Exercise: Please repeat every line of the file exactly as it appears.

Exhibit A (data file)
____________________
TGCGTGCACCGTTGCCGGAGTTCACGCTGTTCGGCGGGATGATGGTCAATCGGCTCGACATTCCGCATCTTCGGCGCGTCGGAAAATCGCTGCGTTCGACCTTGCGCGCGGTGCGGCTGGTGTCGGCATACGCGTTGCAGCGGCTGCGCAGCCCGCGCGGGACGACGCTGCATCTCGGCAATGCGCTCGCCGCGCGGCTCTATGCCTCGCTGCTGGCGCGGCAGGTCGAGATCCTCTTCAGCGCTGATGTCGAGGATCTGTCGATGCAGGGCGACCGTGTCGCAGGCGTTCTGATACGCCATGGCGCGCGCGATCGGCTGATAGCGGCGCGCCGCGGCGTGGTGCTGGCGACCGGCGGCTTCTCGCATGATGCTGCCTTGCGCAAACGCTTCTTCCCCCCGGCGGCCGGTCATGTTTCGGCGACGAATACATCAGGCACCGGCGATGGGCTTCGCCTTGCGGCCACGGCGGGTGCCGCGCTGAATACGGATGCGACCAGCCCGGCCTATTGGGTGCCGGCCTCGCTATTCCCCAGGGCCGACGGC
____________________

TGCGTGCACCGTTGCCGGAGTTCACGCTGTTCGGCGGGATGATGGTCAATCGGCTCGACATTCCGCATCTTCGGCGCGTCGGAAAATCGCTGCGTTCGACCTTGCGCGCGGTGCGGCTGGTGTCGGCATACGCGTTGCAGCGGCTGCGCAGCCCGCGCGGGACGACGCTGCATCTCGGCAATGCGCTCGCCGCGCGGCTCTATGCCTCGCTGCTGGCGCGGCAGGTCGAGATCCTCTTCAGCGCTGATGTCGAGGATCTGTCGATGCAGGGCGACCGTGTCGCAGGCGTTCTGATACGCCATGGCGCGCGCGATCGGCTGATAGCGGCGCGCCGCGGCGTGGTGCTGGCGACCGGCGGCTTCTCGCATGATGCTGCCTTGCGCAAACGCTTCTTCCCCCCGGCGGCCGGTCATGTTTCGGCGACGAATACATCAGGCACCGGCGATGGGCTTCGCCTTGCGGCCACGGCGGGTGCCGCGCTGAATACGGATGCGACCAGCCCGGCCTATTGGGTGCCGGCCTCGCTATTCCCCAGGGCCGACGGC